store the plurality of elements in a first logic tree exhibiting a first hierarchical structure having the plurality of elements as leaf nodes, and a plurality of logic terms as intermediate nodes;
compare the first logic tree to a second logic tree that,
exhibits a second hierarchical structure,
is labeled with semantic metadata, and
is stored within a knowledge base of the in-memory database; and
based upon the comparing, generate an output indicating a similarity between the first logic tree and the second logic tree.
12. A computer system as in claim 11 wherein the software program is further configured to cause the in-memory database engine to generate to a recommendation regarding a cluster of elements present in the knowledge base, the recommendation including a probability.
13. A computer system as in claim 11 or 12 wherein the software program is further configured to cause the in-memory database engine to construct the knowledge base utilizing a machine learning technique.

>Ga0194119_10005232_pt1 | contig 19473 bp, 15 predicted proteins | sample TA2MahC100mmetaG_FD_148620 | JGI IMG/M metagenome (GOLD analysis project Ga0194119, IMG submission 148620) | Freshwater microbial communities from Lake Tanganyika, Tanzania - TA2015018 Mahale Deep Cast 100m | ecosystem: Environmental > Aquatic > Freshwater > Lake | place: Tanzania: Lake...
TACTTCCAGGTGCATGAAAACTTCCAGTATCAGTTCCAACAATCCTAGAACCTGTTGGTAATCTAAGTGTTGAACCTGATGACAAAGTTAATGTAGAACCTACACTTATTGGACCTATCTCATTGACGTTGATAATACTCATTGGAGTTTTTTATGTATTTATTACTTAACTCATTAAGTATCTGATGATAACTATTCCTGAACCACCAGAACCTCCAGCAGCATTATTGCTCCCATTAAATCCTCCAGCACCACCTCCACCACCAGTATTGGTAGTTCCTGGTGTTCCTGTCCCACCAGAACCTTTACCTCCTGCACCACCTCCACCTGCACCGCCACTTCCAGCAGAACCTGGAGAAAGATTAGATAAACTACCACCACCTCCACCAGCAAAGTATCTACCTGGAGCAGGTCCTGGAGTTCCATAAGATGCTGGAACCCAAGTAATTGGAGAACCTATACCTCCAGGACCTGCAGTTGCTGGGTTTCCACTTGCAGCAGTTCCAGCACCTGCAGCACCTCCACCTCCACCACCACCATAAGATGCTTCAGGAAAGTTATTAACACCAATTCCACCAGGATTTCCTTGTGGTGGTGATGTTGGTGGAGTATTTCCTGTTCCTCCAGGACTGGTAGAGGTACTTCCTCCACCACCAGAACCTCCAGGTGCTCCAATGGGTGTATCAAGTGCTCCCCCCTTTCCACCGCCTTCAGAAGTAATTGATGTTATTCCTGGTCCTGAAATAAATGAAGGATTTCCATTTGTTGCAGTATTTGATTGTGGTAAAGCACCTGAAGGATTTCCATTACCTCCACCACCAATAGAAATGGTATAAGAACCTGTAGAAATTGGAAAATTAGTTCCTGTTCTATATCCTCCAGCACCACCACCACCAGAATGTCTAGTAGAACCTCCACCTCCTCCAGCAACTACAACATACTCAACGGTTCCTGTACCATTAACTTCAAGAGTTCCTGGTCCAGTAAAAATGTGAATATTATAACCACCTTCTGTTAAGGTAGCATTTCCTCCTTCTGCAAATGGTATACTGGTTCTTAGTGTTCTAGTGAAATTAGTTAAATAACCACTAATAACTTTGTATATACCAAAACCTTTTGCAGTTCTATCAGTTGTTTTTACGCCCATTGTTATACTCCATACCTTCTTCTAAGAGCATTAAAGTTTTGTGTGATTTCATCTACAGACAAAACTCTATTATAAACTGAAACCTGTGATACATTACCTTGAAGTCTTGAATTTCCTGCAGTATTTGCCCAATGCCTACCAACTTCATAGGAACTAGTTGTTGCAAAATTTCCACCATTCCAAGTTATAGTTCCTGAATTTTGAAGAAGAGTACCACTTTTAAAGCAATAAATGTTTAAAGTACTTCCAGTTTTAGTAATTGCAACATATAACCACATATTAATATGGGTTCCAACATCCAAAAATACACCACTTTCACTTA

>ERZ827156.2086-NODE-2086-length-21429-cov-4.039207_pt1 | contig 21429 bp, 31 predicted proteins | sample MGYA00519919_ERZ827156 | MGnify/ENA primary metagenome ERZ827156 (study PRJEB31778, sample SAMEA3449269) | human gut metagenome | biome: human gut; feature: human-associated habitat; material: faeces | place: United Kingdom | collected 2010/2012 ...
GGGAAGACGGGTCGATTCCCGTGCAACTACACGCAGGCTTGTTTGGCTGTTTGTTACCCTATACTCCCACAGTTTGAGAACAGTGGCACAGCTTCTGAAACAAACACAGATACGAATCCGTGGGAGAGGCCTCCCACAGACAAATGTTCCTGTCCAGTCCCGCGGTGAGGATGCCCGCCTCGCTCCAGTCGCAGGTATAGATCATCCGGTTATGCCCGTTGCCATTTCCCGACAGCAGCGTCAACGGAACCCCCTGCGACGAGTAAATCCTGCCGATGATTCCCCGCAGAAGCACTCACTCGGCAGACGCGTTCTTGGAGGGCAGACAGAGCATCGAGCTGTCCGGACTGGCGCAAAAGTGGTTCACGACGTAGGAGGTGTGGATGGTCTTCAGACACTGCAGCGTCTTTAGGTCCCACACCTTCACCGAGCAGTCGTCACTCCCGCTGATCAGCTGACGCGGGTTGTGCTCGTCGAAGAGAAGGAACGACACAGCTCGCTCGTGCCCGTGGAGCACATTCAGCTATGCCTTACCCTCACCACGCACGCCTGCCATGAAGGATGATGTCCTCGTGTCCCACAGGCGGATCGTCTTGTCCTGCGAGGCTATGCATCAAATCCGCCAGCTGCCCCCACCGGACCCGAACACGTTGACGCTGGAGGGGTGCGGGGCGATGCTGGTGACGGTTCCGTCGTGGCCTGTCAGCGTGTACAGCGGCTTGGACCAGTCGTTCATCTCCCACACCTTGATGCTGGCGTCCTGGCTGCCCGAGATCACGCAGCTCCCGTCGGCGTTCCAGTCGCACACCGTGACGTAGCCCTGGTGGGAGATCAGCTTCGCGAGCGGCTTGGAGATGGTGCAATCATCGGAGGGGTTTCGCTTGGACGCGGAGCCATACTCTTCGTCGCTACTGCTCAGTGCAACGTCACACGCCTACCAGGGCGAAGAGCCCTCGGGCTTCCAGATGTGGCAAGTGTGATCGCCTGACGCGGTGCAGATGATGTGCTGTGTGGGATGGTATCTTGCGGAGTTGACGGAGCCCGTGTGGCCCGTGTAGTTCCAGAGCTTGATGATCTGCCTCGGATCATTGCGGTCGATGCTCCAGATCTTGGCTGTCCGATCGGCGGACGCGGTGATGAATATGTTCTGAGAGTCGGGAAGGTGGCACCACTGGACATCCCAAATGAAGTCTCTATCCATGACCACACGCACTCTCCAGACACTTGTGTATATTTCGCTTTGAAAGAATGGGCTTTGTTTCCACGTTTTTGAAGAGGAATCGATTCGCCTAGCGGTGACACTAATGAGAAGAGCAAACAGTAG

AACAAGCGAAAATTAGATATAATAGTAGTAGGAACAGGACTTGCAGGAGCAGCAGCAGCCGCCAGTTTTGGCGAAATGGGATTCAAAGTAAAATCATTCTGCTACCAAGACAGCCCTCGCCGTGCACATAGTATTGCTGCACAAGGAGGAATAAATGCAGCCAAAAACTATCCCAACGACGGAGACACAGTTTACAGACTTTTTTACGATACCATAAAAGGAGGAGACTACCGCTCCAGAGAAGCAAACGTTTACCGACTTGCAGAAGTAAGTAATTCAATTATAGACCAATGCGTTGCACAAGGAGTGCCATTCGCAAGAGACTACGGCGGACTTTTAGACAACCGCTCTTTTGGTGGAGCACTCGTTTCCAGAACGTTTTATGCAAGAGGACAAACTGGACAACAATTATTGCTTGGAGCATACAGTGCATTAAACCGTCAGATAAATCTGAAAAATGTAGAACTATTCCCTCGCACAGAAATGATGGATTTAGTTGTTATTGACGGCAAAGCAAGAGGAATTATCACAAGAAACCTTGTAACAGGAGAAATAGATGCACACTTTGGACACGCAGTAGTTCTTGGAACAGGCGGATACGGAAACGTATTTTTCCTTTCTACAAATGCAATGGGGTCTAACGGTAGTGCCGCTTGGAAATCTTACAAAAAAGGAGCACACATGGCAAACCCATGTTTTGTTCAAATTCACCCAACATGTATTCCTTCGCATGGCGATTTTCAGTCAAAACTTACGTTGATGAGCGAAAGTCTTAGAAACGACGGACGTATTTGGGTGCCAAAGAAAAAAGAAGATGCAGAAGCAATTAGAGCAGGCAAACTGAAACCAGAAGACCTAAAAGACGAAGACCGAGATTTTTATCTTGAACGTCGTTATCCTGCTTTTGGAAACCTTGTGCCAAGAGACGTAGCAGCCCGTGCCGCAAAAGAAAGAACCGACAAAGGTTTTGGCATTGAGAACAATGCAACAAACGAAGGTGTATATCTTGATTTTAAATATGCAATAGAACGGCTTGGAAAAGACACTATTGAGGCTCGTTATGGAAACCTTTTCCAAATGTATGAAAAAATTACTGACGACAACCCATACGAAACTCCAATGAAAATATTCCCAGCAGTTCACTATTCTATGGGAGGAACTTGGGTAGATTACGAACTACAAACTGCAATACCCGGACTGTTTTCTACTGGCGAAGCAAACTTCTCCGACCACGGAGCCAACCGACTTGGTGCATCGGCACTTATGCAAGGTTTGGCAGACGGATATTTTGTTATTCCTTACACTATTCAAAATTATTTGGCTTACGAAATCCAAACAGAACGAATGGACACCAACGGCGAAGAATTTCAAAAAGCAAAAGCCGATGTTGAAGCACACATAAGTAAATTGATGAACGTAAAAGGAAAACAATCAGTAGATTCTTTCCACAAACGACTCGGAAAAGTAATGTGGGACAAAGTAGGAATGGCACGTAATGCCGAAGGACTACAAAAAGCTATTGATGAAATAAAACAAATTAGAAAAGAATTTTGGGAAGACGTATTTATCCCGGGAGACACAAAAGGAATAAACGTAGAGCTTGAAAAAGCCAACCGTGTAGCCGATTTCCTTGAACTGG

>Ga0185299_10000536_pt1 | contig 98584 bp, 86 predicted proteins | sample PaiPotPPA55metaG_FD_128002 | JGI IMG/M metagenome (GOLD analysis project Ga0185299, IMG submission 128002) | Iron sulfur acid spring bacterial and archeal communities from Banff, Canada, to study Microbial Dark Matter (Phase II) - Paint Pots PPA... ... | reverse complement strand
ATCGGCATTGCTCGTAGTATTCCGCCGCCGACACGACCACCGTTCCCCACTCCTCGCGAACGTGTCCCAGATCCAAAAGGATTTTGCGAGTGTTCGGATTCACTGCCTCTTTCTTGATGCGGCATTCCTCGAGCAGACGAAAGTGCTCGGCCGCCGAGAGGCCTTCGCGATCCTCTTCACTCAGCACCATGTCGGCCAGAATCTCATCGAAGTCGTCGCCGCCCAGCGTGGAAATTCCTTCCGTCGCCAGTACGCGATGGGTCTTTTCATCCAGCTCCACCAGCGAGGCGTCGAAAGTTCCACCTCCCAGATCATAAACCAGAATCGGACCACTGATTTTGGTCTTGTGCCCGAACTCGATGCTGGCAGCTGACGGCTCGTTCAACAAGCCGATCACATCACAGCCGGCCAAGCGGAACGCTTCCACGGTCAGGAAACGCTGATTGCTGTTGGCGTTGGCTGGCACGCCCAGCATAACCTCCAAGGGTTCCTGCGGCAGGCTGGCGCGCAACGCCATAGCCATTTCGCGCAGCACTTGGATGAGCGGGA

A computer system as in claim 13 wherein:
the machine learning technique comprises case-based reasoning; and
the software program is configured to cause the in-memory database to compare the semantic metadata and a solution description.
A computer system as in any one of claims 11 to 14 wherein the iterative procedure comprises:
generating from the image, a first two-dimensional array reflecting pixel information;
generating from the first two-dimensional array, a second two-dimensional array reflecting information density; and
cropping the image based upon the second two-dimensional array.